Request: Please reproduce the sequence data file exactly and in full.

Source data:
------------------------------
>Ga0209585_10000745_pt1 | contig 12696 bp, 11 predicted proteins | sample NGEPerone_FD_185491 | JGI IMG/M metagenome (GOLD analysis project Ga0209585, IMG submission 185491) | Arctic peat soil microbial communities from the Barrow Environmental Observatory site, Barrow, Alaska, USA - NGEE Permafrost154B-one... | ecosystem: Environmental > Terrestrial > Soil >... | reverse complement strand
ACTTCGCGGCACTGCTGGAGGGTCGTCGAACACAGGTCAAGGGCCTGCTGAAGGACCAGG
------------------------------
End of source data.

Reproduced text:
>Ga0209585_10000745_pt1 | contig 12696 bp, 11 predicted proteins | sample NGEPerone_FD_185491 | JGI IMG/M metagenome (GOLD analysis project Ga0209585, IMG submission 185491) | Arctic peat soil microbial communities from the Barrow Environmental Observatory site, Barrow, Alaska, USA - NGEE Permafrost154B-one... | ecosystem: Environmental > Terrestrial > Soil >... | reverse complement strand
ACTTCGCGGCACTGCTGGAGGGTCGTCGAACACAGGTCAAGGGCCTGCTGAAGGACCAGG